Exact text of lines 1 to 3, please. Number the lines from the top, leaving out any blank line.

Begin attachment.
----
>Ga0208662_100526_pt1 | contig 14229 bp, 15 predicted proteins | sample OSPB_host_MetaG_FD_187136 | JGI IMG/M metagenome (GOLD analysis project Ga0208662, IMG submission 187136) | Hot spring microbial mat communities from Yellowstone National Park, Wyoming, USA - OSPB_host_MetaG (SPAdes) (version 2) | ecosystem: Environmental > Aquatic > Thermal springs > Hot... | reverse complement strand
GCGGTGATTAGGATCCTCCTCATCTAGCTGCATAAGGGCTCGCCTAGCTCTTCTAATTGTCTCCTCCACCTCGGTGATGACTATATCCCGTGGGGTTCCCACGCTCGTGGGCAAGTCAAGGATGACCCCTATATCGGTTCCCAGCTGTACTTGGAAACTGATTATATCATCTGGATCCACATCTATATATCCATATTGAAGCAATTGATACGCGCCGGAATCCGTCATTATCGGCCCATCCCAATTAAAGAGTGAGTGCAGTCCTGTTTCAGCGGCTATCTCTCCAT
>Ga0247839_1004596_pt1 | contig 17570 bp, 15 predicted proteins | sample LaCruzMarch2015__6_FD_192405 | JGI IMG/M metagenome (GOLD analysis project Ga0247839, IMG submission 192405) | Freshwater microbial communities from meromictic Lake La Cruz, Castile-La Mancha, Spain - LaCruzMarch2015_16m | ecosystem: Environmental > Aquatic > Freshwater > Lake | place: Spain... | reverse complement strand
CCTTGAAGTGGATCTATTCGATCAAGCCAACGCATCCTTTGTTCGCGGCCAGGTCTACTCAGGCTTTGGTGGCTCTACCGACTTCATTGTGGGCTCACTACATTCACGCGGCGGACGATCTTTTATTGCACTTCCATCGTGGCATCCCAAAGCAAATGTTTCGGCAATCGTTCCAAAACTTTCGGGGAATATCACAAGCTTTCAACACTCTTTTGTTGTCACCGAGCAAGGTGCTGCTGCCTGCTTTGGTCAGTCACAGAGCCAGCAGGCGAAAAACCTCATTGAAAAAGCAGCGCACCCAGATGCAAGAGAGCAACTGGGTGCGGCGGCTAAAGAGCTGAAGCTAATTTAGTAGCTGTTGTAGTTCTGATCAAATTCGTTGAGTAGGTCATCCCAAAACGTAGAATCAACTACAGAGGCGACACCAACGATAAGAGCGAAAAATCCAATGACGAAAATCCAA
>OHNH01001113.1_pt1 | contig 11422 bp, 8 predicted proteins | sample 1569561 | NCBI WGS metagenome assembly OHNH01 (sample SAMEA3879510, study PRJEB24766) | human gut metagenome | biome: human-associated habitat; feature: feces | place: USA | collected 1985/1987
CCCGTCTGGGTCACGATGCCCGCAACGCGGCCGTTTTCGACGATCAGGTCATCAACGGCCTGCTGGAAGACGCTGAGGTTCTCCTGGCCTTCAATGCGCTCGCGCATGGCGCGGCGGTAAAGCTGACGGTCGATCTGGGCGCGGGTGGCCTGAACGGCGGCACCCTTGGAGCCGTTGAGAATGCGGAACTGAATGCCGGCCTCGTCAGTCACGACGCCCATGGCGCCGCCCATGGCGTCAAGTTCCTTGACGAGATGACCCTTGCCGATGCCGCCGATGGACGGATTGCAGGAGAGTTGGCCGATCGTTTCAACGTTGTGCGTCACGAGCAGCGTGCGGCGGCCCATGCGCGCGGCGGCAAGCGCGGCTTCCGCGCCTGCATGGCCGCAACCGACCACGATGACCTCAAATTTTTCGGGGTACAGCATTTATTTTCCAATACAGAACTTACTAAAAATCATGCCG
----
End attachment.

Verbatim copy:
>Ga0208662_100526_pt1 | contig 14229 bp, 15 predicted proteins | sample OSPB_host_MetaG_FD_187136 | JGI IMG/M metagenome (GOLD analysis project Ga0208662, IMG submission 187136) | Hot spring microbial mat communities from Yellowstone National Park, Wyoming, USA - OSPB_host_MetaG (SPAdes) (version 2) | ecosystem: Environmental > Aquatic > Thermal springs > Hot... | reverse complement strand
GCGGTGATTAGGATCCTCCTCATCTAGCTGCATAAGGGCTCGCCTAGCTCTTCTAATTGTCTCCTCCACCTCGGTGATGACTATATCCCGTGGGGTTCCCACGCTCGTGGGCAAGTCAAGGATGACCCCTATATCGGTTCCCAGCTGTACTTGGAAACTGATTATATCATCTGGATCCACATCTATATATCCATATTGAAGCAATTGATACGCGCCGGAATCCGTCATTATCGGCCCATCCCAATTAAAGAGTGAGTGCAGTCCTGTTTCAGCGGCTATCTCTCCAT
>Ga0247839_1004596_pt1 | contig 17570 bp, 15 predicted proteins | sample LaCruzMarch2015__6_FD_192405 | JGI IMG/M metagenome (GOLD analysis project Ga0247839, IMG submission 192405) | Freshwater microbial communities from meromictic Lake La Cruz, Castile-La Mancha, Spain - LaCruzMarch2015_16m | ecosystem: Environmental > Aquatic > Freshwater > Lake | place: Spain... | reverse complement strand